London SE1 website team

Police launch 10-week crackdown on South Bank summer crime surge

Police have launched a 10-week operation to tackle crime and antisocial behaviour around the South Bank.

Operation Holles began on Monday and brings together Metropolitan Police officers from Lambeth, Westminster and Southwark as well as the Met's transport and roads policing command and the British Transport Police.

As the number of visitors to the South Bank goes up in the summer, so does the number of reported crimes.

Police say that reports of pick-pocketing, begging, snatch robberies, illegal trading, gambling and cycle thefts on the South Bank are 50 per cent higher in the months from June to September compared to the rest of the year.

During the 10-week operation officers will be providing personal safety and crime prevention advice to visitors and residents.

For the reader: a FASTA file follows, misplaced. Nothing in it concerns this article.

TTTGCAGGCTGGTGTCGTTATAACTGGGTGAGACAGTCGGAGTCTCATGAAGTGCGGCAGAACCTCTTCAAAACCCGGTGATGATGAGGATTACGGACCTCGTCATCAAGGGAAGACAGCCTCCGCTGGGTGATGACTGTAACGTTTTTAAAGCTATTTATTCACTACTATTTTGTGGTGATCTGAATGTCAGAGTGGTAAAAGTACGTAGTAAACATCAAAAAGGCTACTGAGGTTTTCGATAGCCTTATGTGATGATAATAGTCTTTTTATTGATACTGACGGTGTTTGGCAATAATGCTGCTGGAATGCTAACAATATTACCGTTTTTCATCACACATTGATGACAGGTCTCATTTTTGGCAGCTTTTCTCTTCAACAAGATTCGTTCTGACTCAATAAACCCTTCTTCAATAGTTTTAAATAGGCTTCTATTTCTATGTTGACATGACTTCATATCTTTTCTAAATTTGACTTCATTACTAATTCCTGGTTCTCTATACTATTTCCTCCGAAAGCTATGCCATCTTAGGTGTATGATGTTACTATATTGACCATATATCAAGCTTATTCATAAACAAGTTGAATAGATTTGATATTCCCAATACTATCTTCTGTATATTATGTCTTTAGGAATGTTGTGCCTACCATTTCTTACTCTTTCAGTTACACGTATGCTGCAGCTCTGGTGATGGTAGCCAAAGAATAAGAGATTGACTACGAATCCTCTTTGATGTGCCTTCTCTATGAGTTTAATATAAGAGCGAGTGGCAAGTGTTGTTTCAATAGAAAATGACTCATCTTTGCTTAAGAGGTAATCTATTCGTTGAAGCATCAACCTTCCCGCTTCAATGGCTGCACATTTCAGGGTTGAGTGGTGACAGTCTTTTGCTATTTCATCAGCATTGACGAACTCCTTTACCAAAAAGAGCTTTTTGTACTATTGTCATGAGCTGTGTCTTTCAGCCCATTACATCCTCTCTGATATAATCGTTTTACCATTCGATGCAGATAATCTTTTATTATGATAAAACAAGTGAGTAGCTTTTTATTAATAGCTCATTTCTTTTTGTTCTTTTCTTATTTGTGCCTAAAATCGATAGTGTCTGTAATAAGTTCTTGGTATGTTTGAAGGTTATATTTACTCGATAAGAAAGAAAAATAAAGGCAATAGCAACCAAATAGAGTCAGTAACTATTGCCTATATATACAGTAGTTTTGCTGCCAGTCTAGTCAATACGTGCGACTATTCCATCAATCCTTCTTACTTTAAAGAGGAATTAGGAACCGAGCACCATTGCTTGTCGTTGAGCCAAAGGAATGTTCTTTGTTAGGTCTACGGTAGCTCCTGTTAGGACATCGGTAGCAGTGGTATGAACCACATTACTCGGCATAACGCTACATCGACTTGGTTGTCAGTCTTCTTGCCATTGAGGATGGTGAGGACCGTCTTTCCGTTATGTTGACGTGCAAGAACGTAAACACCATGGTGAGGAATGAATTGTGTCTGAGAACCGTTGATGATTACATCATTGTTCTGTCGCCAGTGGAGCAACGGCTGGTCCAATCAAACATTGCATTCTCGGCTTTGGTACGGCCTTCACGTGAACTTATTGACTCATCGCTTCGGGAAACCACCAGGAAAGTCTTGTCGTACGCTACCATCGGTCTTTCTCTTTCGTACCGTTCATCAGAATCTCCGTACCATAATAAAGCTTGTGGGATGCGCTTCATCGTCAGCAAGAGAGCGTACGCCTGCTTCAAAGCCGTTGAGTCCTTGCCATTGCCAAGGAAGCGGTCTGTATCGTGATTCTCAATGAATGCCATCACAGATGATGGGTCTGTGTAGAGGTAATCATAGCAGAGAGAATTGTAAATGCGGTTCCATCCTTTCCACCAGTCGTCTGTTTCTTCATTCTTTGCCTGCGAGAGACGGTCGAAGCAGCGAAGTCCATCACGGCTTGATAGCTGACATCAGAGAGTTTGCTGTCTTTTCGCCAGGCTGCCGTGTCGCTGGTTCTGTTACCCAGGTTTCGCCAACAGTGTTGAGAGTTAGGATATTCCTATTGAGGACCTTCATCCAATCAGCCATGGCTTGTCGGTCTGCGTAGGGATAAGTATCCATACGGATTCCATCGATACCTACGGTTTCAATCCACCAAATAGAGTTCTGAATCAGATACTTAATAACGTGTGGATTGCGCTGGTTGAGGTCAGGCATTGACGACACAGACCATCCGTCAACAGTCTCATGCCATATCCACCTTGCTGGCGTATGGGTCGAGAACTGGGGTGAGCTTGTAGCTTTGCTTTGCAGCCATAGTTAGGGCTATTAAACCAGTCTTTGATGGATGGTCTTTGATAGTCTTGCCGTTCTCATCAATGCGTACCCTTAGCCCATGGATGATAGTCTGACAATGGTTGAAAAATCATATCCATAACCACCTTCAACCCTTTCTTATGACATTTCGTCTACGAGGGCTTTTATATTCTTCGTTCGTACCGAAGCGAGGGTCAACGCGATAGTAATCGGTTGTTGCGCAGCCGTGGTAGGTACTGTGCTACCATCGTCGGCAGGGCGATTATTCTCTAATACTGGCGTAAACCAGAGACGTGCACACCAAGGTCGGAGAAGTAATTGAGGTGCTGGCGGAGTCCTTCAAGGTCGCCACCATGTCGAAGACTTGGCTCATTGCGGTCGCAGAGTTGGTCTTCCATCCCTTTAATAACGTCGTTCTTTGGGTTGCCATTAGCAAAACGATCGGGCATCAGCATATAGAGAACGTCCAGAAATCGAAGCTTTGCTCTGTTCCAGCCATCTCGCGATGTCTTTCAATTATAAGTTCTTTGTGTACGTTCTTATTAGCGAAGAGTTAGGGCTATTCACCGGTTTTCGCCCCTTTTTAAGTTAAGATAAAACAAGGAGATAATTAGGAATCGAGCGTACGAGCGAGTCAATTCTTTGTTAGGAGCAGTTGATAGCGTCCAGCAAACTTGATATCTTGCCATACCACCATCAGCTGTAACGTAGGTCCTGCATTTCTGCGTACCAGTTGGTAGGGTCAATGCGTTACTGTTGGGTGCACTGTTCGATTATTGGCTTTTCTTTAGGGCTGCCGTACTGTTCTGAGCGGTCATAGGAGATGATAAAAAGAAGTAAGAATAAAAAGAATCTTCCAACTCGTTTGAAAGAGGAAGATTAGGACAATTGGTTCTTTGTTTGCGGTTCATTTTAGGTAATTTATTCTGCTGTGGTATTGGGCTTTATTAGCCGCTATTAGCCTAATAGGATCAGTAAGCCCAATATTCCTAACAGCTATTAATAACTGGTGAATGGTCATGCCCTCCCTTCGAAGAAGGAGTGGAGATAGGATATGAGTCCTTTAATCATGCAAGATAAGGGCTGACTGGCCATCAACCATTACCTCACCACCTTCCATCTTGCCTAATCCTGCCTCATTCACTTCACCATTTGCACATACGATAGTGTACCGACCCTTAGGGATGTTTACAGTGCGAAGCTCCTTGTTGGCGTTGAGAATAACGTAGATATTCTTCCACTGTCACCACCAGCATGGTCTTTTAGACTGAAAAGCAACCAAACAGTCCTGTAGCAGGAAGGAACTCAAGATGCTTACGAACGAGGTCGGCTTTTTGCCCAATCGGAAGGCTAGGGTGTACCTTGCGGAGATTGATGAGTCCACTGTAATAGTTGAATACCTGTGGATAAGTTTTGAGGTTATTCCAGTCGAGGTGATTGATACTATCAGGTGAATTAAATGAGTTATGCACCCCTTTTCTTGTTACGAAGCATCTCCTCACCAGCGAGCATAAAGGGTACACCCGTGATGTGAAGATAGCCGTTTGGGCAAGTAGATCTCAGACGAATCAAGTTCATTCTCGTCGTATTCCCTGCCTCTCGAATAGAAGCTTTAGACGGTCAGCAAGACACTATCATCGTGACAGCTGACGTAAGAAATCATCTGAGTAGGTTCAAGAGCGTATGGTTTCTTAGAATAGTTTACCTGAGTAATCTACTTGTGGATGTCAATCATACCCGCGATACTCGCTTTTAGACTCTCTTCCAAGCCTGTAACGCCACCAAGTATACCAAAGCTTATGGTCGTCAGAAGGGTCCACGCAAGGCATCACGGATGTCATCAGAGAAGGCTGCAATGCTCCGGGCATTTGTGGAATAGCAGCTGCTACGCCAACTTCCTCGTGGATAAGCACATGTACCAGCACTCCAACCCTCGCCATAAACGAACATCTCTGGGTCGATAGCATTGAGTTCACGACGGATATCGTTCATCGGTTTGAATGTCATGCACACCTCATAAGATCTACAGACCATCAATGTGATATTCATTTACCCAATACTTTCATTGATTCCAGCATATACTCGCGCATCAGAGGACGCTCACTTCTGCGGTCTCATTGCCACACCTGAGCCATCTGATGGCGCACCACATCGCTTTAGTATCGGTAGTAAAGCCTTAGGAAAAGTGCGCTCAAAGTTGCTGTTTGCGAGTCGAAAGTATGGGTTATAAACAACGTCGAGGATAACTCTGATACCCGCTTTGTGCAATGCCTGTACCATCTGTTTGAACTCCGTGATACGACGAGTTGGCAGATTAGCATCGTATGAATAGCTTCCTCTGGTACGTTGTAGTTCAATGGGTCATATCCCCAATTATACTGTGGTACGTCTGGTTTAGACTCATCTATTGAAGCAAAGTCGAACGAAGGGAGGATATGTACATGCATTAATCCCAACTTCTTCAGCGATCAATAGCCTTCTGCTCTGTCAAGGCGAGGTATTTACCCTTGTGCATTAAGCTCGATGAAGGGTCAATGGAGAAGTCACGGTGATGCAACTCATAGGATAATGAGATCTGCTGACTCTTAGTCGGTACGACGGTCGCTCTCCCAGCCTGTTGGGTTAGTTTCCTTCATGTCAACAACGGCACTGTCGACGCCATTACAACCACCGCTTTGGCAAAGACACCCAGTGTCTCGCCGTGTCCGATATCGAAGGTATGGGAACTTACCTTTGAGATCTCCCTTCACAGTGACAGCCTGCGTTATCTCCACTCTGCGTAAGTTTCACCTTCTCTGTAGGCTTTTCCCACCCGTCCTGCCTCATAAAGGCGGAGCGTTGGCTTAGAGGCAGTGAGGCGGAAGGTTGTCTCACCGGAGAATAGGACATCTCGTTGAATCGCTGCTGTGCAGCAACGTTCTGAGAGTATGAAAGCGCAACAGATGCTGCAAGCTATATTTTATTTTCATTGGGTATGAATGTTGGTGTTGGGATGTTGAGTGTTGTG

They will also be conducting high visibility and plain clothes patrols.

"We are absolutely determined to drive down criminal activity in Lambeth," said Chief Superintendent Richard Wood, Lambeth borough commander.

"Our priority is to ensure London's streets are safe for all. It is our duty to target offenders who break the law or cause intimidation to passing members of the public.

"Most criminals are opportunistic. Knowing how and where criminals who commit these crimes operate will help you avoid falling victim to them. Thieves frequently operate, around bus and tube stations, in overcrowded areas, especially at rush hour, and at cash points.

"We are committed to working with our partners to reduce anti-social behaviour and crime to ensure the public are safe and make our borough great."

Ted Inman, chief executive of the South Bank Employers' Group, said: "We are delighted that there is a strong determination on the part of Metropolitan Police, in collaboration with all South Bank stakeholders, to reduce crime and antisocial behaviour in the South Bank for the benefit of all the millions who use the area, tourists, employees, commuters and residents alike."

The SE1 website is supported by people like you

Please join our membership scheme or sponsor an hour of local reporting so we can survive

You can also make a small payment to say 'thank you' for this article with Tibit:

This article on a map


Related forum discussions

Keep up with SE1 news

We have three email newsletters for you to choose from: